This DHC-3 Otter and pilot Borrelli were the subject of a criminal investigation arising out of activities during the summer of 1995, as explained in the following extract from the Alberta Game Warden Officer's Notebook: "Deh Cho Air, for whom Borrelli is Chief Pilot, received a maximum fine for transporting wildlife, namely moose, which had been unlawfully killed contrary to the Wildlife Act, after Renewable Resources Officers were tipped off about Borrelli's activities. Officers seized a cow moose and hide from the Deh Cho Air Otter aircraft after sources revealed that the moose being transported had been shot from the floats of the taxying aircraft while it was swimming across a lake. Borrelli was charged with hunting from a vehicle and received a $1,000 fine after pleading guilty. Deh Cho Air also pleaded guilt to transporting unlawfully killed wildlife and received a $1,000 fine for their involvement"...

    Otter ZKW continued in service with Deh Cho Air until an accident at Trout Lake, Northwest Territories on 26th September 1997. The pilot was conducting his approach over the lake towards the mouth of a river where the dock was situated. The aircraft contacted the water surface prematurely, bounced and struck a sandbar that extended across the flight path. The right float separated from the aircraft and the left float collapsed upwards and struck the wing. The Otter cartwheeled and sank nose first in six feet of water. The pilot and passengers evacuated the aircraft and clung to the right float until rescued by a boat. Thus ended Deh Cho Air's Otter operations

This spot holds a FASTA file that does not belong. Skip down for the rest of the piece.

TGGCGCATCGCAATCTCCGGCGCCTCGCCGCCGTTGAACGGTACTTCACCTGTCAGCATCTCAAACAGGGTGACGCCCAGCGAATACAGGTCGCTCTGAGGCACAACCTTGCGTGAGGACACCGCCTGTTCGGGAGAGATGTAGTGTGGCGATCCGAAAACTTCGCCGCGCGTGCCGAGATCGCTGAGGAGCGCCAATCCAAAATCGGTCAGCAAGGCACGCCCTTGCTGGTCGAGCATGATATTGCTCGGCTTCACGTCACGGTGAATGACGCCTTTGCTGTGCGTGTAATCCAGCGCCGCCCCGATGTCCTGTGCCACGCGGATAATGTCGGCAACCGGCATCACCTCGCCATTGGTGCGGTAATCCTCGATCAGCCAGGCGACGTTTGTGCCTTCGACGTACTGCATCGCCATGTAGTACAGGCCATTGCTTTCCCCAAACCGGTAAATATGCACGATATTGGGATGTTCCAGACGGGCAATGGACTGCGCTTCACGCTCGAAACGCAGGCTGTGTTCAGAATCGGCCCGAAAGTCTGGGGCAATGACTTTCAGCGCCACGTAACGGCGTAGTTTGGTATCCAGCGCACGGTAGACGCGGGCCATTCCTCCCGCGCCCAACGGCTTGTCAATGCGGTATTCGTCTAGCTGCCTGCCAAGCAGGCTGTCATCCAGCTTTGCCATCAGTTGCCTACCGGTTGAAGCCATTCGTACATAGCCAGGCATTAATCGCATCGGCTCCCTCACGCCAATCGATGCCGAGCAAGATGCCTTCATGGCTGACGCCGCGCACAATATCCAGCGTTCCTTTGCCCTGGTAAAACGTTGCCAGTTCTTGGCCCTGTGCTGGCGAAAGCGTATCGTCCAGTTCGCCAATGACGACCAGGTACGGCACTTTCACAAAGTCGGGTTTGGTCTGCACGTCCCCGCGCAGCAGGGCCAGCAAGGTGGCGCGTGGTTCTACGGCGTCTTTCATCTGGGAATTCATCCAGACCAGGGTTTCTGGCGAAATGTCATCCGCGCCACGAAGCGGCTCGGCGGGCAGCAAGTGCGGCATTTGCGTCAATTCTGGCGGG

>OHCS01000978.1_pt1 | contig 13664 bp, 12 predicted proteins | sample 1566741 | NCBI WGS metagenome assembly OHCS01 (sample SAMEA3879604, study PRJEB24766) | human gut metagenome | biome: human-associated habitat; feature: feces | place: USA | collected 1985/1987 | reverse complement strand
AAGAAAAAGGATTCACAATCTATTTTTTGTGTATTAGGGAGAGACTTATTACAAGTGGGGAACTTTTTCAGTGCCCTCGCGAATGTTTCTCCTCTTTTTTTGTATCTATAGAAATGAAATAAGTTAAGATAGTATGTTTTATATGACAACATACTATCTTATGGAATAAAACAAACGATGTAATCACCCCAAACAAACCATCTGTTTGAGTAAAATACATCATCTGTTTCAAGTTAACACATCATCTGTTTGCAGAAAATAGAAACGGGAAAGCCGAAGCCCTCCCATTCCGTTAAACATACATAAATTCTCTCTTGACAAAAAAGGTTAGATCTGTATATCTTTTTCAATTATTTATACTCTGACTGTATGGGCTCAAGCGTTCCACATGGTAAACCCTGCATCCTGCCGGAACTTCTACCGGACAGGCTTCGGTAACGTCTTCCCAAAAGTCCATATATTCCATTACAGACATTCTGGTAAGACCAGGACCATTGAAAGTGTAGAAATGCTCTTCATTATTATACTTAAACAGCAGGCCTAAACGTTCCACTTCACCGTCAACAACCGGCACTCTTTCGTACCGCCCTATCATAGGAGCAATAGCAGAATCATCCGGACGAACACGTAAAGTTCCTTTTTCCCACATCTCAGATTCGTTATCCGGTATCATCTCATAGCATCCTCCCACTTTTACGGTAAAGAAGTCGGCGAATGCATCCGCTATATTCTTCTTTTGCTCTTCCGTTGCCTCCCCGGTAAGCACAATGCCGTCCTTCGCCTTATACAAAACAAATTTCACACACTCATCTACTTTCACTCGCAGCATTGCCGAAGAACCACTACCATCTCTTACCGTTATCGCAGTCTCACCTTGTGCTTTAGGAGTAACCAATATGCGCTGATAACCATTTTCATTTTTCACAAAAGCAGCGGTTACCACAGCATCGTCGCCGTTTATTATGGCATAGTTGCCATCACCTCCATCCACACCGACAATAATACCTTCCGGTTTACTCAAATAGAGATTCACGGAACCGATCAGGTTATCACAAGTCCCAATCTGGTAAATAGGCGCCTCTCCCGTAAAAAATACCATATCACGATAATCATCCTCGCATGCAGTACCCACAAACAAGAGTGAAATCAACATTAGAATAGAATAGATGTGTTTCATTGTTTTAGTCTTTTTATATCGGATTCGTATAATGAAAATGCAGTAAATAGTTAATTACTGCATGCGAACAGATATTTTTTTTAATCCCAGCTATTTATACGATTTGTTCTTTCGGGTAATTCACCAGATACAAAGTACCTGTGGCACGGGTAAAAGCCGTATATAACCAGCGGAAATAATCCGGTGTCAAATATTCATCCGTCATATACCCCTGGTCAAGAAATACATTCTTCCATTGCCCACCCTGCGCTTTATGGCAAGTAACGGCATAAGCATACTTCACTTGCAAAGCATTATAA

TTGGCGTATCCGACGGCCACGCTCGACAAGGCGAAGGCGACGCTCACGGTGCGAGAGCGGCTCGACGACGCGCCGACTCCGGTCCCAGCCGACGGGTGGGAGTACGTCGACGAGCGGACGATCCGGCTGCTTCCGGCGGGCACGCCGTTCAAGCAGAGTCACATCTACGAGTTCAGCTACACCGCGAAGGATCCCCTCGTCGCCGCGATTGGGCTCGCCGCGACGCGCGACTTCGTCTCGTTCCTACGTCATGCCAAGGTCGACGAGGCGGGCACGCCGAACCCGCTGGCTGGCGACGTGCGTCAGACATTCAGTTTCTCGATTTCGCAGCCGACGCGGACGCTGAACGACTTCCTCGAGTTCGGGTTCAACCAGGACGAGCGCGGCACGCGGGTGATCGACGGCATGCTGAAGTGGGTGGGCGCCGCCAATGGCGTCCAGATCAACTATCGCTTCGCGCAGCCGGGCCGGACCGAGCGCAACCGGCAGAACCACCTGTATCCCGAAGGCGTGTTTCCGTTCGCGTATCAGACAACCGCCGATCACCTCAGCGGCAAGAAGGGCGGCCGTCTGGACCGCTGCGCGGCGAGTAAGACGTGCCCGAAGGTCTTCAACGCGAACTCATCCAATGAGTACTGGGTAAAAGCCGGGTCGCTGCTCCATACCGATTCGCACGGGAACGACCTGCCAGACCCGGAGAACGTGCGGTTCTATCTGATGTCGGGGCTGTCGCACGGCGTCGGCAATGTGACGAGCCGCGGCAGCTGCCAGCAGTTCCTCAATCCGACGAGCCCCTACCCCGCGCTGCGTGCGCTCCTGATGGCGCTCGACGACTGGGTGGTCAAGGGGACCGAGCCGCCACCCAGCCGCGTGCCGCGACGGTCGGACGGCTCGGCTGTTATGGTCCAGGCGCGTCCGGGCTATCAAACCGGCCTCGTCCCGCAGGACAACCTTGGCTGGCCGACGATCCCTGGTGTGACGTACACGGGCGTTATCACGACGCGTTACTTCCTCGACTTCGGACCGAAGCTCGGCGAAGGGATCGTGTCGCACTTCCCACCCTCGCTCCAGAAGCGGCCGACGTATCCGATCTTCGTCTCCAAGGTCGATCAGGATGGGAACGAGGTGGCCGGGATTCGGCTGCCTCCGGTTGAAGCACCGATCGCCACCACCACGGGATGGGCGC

.
    The Otter was noted at the facility of Kal Air Repair at Vernon, BC in September 1999, still in its damaged condition but under rebuild.
    It was sold to Pantechnicon Aviation Inc of Minden, Nevada and registered to its new owners in April 2000 as N271PA. It was rebuilt as a Vazar turbo Otter. Pantechnicon Aviation are a leasing company whose other three turbine Otters (159, 270 and 409) are leased to Pro Mech Air of Ketchikan, Alaska.
    N271PA was advertised for sale in 'Trade-A-Plane' magazine in May 2002, with total airframe hours of 14,214 and thirty hours since new on its PT-6A turbine engine. It was on EDO 7490 amphibious floats and had large sight-seeing windows and an eleven place interior. As the advertisement proclaimed: "Aircraft has just completed a very extensive multi-year airframe overhaul by Kal Air, with the new engine conversion done at the same time. Numerous skins and other parts were replaced as needed, all wiring and cables were replaced, new instruments installed and aircraft is indistinguishable from new. Floats have been completely overhauled as well. Aircraft hangared in Minden, Nevada. Price $950,000 or long-term lease to qualified operator".
    The Otter was noted at Clear Lake, California during September 2002.
    On 11th March 2003, N271PA was registered to Rust Air Inc, Anchorage, Alaska.
    The Otter was back at Vernon, BC the following month, en route from Minden to Anchorage. At Vernon the Otter was painted into the colours of K2 Aviation, a division of Rust Air, and had Baron Stol modifications incorporated.
    It was also re-registered N929KT.
    It then continued on to Alaska, to its new base at Talkeetna, where K2 Aviation are based.